Accenture Plc reported decent results for the year ended August, although its outlook for the next year is a tad disappointing. The company said it expects revenue to grow between 4% and 7% in constant currency, despite the fact that revenue grew 8% and 7%, respectively, in the preceding two quarters.
Also, according to consensus estimates, the firm is expected to grow 6% in dollar terms in the year till August 2015; adjusted for a forex headwind of 2%, dollar revenue growth is expected to be between 2% and 5%, according to Accenture. US-based analysts at Citigroup Research said in a note to clients, “The Q1-FY15 revenue guide of $7.55-7.80 billion (consensus $7.8 billion) implies a possibly slower start to the year in spite of acquisition impact.” Not surprisingly, the Accenture stock dropped a bit after the results were announced; the shares have declined 3.4% year-to-date.
Indian IT stocks shrugged off this news, and the National Stock Exchange’s CNX IT index rose marginally. The index continues to be perched close to its all-time highs. For some time, Indian IT stocks have charted their own course, on the back of market share gains by companies such as Tata Consultancy Services Ltd.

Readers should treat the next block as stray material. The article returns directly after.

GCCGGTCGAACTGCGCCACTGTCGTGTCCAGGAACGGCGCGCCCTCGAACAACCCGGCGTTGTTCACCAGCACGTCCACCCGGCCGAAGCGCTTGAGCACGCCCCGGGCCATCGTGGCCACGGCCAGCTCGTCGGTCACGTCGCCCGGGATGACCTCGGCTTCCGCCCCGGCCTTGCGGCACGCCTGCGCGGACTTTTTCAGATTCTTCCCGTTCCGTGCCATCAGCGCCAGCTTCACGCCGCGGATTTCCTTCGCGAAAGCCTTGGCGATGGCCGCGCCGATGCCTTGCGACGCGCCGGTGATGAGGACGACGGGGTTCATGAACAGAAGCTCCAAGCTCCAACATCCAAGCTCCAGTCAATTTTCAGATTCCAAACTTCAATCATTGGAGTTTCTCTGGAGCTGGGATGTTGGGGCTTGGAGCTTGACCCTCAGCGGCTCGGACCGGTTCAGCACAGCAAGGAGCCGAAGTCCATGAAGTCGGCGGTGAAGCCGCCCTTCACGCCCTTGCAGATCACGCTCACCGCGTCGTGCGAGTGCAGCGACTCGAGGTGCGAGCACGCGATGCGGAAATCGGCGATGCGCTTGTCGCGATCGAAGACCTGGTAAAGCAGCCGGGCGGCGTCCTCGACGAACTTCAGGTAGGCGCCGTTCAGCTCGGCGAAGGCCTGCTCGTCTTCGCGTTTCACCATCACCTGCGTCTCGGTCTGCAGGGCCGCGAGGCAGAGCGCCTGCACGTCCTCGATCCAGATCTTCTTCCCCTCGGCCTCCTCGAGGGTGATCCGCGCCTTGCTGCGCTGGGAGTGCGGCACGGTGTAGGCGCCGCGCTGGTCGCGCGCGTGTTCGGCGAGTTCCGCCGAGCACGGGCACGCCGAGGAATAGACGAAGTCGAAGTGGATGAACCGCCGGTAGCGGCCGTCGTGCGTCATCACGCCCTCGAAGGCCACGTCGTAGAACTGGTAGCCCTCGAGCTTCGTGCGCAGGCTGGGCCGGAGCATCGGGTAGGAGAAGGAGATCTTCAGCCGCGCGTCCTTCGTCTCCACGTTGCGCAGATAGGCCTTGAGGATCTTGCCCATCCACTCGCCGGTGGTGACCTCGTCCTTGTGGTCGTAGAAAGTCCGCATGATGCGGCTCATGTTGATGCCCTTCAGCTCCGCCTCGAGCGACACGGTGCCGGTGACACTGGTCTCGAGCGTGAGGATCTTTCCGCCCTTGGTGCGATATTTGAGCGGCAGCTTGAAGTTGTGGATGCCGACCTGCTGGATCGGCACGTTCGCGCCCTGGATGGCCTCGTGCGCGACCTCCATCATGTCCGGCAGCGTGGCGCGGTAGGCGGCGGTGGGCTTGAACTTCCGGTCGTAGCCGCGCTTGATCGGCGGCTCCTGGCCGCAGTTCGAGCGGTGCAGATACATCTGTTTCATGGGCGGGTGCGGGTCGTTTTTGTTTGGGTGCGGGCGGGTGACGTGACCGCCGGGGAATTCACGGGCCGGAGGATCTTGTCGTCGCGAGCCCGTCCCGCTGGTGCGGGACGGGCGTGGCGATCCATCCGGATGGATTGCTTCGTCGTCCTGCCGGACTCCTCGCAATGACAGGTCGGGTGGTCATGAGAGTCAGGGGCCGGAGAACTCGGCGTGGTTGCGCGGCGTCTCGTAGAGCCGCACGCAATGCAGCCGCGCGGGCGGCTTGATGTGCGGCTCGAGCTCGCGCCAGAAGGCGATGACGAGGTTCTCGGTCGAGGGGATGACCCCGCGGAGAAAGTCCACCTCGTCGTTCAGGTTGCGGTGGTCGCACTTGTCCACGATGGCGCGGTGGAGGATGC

In mid-July, International Business Machines Corp. (IBM) reported weaker-than-expected results for its services business. Later, Citi’s India-based analysts wrote in a note to clients that most factors that affected IBM’s services business were not applicable to Indian IT firms. “Pricing pressure from competitors—offshore competition and commoditization of lower end services may be putting some pressure (on IBM)—an industrywide phenomenon. For Indian players, pricing is flattish as commoditization at the lower end is largely offset by increase in higher priced service lines such as digital (services).” Another factor that has helped sustain investor sentiment for Indian IT is that the rupee has depreciated by more than 5% in the past four months against the dollar.
It must also be noted that not all aspects of Accenture’s results were disappointing. In the quarter ended August, the company did better than expected, with reported revenue being higher than consensus estimates. Much of the upside came from the outsourcing business, while the amount of new business bookings was lower than estimates, at $8.3 billion.
The company said in a call with analysts that consulting bookings last quarter reflected good demand for systems integration and management consulting.
But as Citi’s India analysts point out, the key takeaway from Accenture’s results for Indian IT is the company’s use of cash. Last year, it gave back 93% of its cash flow from operations to shareholders through dividend and share buybacks. This has helped the company sustain valuation multiples. Indian companies could take a leaf or two out of Accenture’s books. Many of them are holding large amounts of cash, resulting in mediocre return for shareholders. Returning cash or making prudent acquisitions is the need of the hour as growth continues to slow off a high base.